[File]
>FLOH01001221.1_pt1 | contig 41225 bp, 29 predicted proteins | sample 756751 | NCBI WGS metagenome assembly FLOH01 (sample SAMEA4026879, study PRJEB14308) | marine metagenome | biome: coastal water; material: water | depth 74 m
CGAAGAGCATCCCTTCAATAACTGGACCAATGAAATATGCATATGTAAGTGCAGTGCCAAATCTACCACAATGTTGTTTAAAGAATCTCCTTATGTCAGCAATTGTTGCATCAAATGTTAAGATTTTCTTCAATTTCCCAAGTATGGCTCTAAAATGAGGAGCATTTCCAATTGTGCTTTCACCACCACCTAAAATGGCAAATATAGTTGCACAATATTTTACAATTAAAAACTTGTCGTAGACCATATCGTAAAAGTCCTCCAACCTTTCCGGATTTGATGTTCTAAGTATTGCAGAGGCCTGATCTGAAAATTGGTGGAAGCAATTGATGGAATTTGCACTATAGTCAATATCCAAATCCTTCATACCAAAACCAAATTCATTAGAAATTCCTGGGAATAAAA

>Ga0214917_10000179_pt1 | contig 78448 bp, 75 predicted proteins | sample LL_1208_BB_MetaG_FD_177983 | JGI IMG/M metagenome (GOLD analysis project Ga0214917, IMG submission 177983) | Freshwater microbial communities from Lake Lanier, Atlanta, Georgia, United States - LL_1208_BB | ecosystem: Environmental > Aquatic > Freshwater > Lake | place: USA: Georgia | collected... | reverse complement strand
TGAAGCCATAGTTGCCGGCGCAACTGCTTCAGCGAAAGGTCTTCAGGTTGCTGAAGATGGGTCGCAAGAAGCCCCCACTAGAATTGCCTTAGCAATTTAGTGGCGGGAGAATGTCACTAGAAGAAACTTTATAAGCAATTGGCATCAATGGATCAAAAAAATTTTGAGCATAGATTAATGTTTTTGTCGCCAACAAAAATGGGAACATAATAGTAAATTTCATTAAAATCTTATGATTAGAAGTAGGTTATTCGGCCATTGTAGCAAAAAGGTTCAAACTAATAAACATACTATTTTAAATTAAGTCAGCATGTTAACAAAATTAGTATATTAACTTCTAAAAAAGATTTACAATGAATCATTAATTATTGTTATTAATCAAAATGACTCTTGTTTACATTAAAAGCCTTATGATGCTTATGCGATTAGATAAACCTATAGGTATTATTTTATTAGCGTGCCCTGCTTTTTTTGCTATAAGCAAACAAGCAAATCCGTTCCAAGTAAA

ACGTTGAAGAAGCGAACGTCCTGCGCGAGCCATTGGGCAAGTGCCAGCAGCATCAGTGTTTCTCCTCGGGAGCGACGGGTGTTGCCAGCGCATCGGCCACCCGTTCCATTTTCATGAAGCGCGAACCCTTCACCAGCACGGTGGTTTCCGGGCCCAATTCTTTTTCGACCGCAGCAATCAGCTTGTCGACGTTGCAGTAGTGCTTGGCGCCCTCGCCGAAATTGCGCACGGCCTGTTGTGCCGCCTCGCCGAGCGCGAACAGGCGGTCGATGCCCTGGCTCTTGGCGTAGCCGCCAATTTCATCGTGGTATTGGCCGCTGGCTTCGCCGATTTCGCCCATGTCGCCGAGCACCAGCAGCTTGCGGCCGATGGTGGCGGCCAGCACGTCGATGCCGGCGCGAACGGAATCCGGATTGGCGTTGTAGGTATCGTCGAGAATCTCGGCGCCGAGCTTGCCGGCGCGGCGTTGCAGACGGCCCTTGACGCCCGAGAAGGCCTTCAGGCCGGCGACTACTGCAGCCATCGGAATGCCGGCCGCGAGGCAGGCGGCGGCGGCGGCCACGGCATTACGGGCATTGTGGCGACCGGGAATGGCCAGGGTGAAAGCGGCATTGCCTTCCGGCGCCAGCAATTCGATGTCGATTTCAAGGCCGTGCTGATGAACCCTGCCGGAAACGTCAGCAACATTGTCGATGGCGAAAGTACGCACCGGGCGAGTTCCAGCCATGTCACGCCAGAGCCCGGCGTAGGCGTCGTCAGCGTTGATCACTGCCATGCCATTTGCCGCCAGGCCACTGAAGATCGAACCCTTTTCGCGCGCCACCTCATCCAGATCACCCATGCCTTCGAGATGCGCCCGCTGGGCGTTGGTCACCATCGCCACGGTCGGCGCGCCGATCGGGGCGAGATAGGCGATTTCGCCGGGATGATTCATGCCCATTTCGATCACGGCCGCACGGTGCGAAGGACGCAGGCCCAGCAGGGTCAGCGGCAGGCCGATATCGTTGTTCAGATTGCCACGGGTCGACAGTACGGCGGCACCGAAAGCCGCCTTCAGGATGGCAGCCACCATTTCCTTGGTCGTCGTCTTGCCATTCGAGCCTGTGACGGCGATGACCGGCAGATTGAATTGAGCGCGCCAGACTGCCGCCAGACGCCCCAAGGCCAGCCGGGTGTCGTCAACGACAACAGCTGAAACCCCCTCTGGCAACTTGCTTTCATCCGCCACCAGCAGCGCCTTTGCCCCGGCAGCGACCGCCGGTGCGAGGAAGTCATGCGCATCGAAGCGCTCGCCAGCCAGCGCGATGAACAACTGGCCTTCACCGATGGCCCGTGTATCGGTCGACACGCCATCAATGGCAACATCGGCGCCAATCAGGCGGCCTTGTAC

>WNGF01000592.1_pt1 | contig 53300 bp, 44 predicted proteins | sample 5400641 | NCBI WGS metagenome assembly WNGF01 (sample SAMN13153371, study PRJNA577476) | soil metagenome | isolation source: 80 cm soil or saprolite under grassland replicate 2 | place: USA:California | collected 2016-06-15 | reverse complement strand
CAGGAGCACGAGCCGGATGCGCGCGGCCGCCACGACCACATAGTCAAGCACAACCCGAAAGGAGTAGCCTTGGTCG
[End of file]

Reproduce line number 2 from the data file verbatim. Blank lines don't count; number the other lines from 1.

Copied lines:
CGAAGAGCATCCCTTCAATAACTGGACCAATGAAATATGCATATGTAAGTGCAGTGCCAAATCTACCACAATGTTGTTTAAAGAATCTCCTTATGTCAGCAATTGTTGCATCAAATGTTAAGATTTTCTTCAATTTCCCAAGTATGGCTCTAAAATGAGGAGCATTTCCAATTGTGCTTTCACCACCACCTAAAATGGCAAATATAGTTGCACAATATTTTACAATTAAAAACTTGTCGTAGACCATATCGTAAAAGTCCTCCAACCTTTCCGGATTTGATGTTCTAAGTATTGCAGAGGCCTGATCTGAAAATTGGTGGAAGCAATTGATGGAATTTGCACTATAGTCAATATCCAAATCCTTCATACCAAAACCAAATTCATTAGAAATTCCTGGGAATAAAA